Monday, April 23, 2012

Of Sorrow: Breaking Across Us Now

by Katie Ford

Tumblr_m0jcb1uuhs1qkdbd4o1_1280_large
I began to see things in parts again,
segments, a pen drawn against the skin
to show where to cut, lamppost through the stained glass
with its etchings of light against the wall —
it was the middle of the night. It was something we would tell no one:
The hospital roads with standing water, I drove quickly through,
saying, you won’t have to stay.
545867_299453576794154_130487453690768_729964_1378916597_n_large
But then I left without you,
you whom I’ve felt missing all this time —
when I sat in the weeds of the yard, told to pull them
from the root, not to touch the wild trillium, tying knots in the daffodil stalks,
discontented. When I watched the scatters
of firs sway their birds out through my storm windows,
the tree itself now and no more,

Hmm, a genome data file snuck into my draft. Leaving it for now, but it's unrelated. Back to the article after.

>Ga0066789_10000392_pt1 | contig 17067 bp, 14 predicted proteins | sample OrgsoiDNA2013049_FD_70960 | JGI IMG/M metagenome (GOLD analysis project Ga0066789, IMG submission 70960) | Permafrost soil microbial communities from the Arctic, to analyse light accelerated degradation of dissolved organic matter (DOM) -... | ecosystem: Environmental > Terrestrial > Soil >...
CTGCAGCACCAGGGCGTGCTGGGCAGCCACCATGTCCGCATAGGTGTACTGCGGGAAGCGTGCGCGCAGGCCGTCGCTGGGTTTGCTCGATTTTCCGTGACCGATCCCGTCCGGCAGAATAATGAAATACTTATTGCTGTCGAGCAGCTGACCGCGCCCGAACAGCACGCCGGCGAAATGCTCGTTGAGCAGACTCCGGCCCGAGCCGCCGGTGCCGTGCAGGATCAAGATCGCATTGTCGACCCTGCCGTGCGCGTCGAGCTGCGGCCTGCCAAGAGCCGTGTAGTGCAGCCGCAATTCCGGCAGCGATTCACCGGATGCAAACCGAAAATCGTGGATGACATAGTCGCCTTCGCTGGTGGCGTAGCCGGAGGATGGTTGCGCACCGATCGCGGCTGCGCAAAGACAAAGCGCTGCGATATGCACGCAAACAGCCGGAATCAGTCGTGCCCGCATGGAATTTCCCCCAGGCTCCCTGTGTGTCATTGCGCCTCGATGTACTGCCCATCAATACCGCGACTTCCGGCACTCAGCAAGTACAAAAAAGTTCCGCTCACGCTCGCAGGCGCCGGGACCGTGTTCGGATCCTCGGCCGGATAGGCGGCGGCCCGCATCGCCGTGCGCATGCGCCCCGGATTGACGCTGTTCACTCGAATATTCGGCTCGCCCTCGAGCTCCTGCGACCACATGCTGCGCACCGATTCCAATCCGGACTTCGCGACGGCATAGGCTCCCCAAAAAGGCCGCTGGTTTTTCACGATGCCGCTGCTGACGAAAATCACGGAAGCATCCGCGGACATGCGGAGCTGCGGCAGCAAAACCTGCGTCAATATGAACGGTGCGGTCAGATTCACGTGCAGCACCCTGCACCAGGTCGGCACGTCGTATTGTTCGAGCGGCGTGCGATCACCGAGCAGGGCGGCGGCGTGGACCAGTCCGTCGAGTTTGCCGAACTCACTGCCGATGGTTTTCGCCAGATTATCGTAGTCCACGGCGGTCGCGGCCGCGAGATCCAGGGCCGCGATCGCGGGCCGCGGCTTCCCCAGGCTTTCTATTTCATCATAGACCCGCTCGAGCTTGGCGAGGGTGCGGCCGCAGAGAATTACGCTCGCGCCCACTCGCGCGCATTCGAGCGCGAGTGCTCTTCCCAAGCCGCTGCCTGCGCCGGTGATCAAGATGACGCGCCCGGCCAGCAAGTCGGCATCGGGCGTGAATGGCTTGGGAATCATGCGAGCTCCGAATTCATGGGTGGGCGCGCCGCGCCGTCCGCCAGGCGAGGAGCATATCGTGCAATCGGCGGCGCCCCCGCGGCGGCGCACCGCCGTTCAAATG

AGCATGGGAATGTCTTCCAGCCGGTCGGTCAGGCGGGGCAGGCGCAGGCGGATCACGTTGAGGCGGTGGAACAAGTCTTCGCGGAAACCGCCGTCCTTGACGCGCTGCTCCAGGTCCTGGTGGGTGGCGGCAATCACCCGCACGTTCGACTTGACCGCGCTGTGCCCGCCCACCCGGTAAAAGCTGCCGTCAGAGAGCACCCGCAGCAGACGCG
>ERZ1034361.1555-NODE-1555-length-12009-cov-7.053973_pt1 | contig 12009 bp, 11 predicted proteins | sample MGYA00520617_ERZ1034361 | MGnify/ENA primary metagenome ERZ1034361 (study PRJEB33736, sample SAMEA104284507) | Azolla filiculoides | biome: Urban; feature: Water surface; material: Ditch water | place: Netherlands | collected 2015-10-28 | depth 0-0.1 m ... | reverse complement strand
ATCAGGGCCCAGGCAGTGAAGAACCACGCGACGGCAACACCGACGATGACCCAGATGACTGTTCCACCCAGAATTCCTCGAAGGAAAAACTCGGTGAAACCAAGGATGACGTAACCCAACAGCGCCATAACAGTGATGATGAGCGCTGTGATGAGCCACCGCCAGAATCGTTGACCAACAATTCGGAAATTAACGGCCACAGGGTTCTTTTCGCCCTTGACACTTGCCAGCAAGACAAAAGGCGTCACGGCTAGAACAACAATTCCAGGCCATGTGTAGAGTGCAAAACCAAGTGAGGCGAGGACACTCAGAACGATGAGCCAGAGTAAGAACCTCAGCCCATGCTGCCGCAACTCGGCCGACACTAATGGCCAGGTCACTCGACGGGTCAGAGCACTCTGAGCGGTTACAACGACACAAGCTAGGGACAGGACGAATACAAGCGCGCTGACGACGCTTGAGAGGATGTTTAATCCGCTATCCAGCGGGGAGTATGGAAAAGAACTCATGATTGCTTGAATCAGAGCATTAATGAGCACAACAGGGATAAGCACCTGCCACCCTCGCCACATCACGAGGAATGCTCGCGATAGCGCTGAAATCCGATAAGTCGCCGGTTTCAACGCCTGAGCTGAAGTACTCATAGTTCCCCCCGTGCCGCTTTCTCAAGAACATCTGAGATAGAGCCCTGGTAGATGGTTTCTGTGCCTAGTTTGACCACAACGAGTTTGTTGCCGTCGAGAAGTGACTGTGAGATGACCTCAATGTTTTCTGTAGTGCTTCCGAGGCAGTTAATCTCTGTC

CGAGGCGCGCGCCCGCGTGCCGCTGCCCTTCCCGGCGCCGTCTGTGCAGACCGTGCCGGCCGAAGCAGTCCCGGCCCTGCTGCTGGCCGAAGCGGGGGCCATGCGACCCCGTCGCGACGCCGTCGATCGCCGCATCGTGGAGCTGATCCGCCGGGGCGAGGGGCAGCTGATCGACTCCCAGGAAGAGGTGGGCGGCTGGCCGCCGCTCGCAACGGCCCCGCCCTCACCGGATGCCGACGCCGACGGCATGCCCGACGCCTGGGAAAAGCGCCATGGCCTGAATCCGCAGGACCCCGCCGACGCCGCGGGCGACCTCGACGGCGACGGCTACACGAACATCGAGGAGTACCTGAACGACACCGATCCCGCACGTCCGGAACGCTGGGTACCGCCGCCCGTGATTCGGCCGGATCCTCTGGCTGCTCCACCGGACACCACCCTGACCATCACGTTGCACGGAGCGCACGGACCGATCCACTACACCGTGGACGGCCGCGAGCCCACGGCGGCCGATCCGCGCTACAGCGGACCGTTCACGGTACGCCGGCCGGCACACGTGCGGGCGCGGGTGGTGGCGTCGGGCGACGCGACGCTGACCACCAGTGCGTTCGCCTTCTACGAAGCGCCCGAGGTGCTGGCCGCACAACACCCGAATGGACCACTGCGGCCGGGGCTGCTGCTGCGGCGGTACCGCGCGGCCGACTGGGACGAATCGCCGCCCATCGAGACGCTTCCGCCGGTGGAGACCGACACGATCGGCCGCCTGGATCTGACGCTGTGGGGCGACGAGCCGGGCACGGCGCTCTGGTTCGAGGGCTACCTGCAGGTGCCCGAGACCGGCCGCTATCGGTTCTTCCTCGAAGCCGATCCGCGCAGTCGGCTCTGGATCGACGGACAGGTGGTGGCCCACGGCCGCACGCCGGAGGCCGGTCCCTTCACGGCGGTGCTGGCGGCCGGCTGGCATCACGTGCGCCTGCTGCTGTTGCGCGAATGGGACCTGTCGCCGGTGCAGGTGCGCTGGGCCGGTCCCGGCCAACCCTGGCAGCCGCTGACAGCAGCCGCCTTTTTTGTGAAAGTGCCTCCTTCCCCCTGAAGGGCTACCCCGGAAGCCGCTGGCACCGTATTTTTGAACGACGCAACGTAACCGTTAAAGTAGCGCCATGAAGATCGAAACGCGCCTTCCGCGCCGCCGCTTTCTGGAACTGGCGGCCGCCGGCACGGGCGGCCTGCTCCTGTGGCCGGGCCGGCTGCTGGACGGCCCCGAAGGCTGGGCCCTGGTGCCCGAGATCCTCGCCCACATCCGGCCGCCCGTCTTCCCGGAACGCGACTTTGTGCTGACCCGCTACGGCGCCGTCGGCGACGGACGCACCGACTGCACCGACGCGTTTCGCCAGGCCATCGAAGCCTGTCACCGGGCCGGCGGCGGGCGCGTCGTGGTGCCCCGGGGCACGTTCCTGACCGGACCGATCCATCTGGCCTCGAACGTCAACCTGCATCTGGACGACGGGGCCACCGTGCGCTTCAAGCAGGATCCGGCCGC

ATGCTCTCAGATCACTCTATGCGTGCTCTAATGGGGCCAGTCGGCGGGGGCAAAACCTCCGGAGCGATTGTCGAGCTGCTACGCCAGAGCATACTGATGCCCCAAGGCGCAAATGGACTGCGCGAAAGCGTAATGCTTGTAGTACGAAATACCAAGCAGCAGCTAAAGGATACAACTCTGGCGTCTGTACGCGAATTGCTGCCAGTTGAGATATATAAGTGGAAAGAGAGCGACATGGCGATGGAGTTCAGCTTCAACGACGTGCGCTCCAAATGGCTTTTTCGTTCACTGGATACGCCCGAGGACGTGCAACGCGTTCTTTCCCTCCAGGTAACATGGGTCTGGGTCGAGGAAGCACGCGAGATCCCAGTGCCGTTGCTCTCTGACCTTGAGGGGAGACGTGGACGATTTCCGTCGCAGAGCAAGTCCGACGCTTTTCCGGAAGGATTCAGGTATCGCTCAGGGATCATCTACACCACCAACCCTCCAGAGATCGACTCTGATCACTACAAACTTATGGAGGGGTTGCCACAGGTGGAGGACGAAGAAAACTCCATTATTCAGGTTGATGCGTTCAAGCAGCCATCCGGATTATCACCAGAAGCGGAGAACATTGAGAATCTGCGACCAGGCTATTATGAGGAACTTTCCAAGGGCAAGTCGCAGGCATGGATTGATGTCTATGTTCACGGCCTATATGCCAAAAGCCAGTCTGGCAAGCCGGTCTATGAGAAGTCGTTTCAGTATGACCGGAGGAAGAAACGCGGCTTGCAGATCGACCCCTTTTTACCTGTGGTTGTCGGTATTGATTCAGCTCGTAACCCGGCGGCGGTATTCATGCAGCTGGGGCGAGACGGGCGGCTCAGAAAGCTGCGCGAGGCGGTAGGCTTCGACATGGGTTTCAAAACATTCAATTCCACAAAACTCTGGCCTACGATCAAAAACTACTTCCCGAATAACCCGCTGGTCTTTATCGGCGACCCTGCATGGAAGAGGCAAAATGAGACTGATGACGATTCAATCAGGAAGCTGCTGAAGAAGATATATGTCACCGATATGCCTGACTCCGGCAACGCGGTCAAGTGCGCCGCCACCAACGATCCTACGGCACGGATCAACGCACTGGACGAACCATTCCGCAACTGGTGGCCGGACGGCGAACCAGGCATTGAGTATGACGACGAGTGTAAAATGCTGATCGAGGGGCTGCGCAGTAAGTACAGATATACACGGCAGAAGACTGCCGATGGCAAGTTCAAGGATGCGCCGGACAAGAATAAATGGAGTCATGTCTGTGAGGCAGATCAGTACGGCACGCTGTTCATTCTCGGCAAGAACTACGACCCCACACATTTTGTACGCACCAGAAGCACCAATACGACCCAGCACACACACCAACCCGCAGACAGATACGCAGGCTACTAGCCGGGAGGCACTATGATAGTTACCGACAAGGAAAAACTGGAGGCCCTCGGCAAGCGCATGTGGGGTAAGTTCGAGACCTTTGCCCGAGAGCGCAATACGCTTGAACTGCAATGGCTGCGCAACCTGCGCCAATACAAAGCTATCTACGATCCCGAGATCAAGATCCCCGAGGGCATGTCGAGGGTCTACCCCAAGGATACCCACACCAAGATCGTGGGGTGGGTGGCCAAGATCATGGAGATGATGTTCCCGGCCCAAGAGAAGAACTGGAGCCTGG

I thought I needed belief — walking through the stubbed wheat grass
requesting everything that would undo me — the nearness of Christ,
abandon and devotion — no one has to teach me
my disobediences. No one sees
the shed I see now, its roof bent with snow, all of it
leaning south how it was never built.
The inches overcome it, but
the green wood darkens, oceanic and deep.
7041681443_5c618939f0_o_large
He might not wake up,
I thought that night —
I remembered the house I boarded in one summer
with a widower, his wife’s fabric samples left draped over
the arm of the unfinished chair. I could feel her eyes
in my own when I tried to choose
between them, almost, if the sun of the alcove
hadn’t faded them, the dust and his arms worn them.
The sky as stark as the first sheet laid down
after they took her body.
But on that night
while I waited, the clouds casketed the stars,
stars with no chambers or hollows, filling themselves
with their own heat how a hive quivers
to fill each crevice with itself,
how I have never been able.



















National Poetry Month #17







No comments:

Post a Comment